Internet of Things: Science fiction or reality?
Perhaps influenced these days in which our children start school, it occurs to me that the beginning of an elementary class could be perfectly: “To see children … Can things have internet?”. Surely as good digital natives that are, the vast majority would answer yes, and they would not be wrong.
As we will see later, in a certain way, with this question we could anticipate what the concept of the internet of things consists of. But nevertheless its applications and implications, especially at the business level, have nothing to do with the simplicity of the question.
It is clear the importance of the internet in people and the volume of users and data handled. As always, the figures are dizzying … 2,400 million Internet users, 144,000 million emails per day, 1,000 million active monthly users on Facebook, 175 million average daily tweets, 6,000 million video hours a month. (which is almost an hour for every person in the world).
Much of this consumption is done from Smartphone-type mobile devices. These are becoming the eyes and ears of the applications, since they can inform of our location, tell us where we are, what we are seeing, how fast we are moving, etc.
Apart from people, more and more objects have the ability to communicate, millions of devices are being connected to each other through different communication networks. Basically and as we anticipated at the beginning of the article, The Internet of Things (IoT for its acronym in English), is that things have Internet connection at any time and place. Many objects of our daily life (appliances, cars, smartphones …), have sensors that contain a large amount of information that can be monitored, controlled or automated.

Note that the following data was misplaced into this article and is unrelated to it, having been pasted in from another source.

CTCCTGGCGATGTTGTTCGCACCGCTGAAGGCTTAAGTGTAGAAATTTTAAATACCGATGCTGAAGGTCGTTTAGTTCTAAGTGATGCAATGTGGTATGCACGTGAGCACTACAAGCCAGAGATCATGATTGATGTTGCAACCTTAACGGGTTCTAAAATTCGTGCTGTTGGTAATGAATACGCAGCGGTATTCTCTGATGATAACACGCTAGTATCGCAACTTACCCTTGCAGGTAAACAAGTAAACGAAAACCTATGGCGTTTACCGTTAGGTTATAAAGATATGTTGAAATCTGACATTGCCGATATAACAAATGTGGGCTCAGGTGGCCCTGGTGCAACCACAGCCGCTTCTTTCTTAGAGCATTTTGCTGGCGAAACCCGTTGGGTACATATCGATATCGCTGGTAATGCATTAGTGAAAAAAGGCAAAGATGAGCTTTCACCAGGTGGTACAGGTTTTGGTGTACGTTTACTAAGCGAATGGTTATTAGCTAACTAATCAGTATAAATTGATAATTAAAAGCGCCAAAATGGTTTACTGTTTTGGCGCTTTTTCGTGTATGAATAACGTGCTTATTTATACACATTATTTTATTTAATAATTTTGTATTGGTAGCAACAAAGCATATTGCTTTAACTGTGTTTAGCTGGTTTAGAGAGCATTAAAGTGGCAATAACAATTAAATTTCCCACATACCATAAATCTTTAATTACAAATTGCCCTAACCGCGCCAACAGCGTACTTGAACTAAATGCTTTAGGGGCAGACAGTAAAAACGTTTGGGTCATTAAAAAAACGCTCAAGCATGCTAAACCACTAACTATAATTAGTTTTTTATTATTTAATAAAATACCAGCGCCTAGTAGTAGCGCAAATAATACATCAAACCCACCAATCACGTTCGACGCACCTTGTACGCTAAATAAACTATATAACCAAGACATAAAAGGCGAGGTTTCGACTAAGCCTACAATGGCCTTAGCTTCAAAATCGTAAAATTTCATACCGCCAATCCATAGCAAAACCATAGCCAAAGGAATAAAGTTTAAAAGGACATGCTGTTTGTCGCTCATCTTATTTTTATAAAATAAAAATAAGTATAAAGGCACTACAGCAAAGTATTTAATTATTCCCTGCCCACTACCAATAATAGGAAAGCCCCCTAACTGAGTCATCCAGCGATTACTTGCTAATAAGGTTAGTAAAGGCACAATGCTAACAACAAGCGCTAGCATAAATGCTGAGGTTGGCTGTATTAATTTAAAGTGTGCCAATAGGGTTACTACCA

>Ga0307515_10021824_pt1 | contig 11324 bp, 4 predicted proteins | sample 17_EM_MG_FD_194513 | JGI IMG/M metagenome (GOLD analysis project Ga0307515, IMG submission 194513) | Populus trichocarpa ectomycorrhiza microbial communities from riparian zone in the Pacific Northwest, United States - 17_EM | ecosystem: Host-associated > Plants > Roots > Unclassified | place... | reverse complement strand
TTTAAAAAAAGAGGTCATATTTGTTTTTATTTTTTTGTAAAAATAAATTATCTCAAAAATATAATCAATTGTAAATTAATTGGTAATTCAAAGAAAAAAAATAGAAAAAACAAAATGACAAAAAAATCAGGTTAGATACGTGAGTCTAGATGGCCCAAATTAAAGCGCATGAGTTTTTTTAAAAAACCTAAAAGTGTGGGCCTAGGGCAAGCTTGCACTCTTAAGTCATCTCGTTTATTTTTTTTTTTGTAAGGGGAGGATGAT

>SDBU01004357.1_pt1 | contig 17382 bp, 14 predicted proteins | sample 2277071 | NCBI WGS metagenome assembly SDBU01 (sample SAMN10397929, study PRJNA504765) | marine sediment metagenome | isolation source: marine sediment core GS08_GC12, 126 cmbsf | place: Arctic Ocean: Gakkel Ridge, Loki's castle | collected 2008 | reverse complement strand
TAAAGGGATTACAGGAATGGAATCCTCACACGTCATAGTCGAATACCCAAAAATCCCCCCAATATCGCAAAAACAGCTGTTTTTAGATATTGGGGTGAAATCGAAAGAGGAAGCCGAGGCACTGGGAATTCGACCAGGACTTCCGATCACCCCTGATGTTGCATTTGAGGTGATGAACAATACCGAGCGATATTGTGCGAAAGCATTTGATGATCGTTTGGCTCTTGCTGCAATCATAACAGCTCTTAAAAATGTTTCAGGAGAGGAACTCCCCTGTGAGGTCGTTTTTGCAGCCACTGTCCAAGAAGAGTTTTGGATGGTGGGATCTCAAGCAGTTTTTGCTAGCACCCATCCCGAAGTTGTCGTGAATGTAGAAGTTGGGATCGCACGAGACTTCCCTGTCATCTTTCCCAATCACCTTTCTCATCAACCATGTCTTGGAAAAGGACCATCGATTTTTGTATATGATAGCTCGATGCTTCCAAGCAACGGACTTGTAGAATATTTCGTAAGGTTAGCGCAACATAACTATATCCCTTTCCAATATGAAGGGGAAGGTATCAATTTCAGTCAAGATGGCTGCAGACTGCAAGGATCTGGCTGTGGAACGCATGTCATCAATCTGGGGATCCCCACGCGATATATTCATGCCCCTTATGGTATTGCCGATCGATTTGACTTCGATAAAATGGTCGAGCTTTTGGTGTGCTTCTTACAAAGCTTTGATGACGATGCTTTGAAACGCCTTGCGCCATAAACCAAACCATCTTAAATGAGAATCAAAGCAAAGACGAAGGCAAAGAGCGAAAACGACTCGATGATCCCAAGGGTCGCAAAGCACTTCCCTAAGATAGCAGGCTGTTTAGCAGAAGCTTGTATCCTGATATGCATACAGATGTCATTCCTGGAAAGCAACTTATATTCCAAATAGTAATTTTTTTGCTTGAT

Ericsson predicts that in 2020 there will be 50,000 million connected devices. We do not know if this prediction will be fulfilled, but what is clear is that the number of connected devices increases daily vertiginously.
Huge business opportunities are opened not only for multinationals, but also for SMEs. An example of this is the JAL21 Consulting company, with which we have collaborated since its inception and which has recently signed an agreement with the American company ThingWorx to distribute its product in Europe and Latin America. This company has one of the best positioned products worldwide for the rapid development of Internet applications of things, with developed solutions and connection possibilities in industry, energy, smart cities, smart grids, Machine to Machine communication (M2M) ), agriculture, transport, etc.
As Mikael Eriksson, evangelist of Ericsson’s networked society, comments: “We are at a turning point in the telecommunications industry. We are approaching full coverage, which will have a huge influence on society, culture and of course the economy. ”
CEO Besoftware BSW
Article included in Vida Económica Magazine El internet de las cosas ¿Ciencia ficción o realidad? (pdf)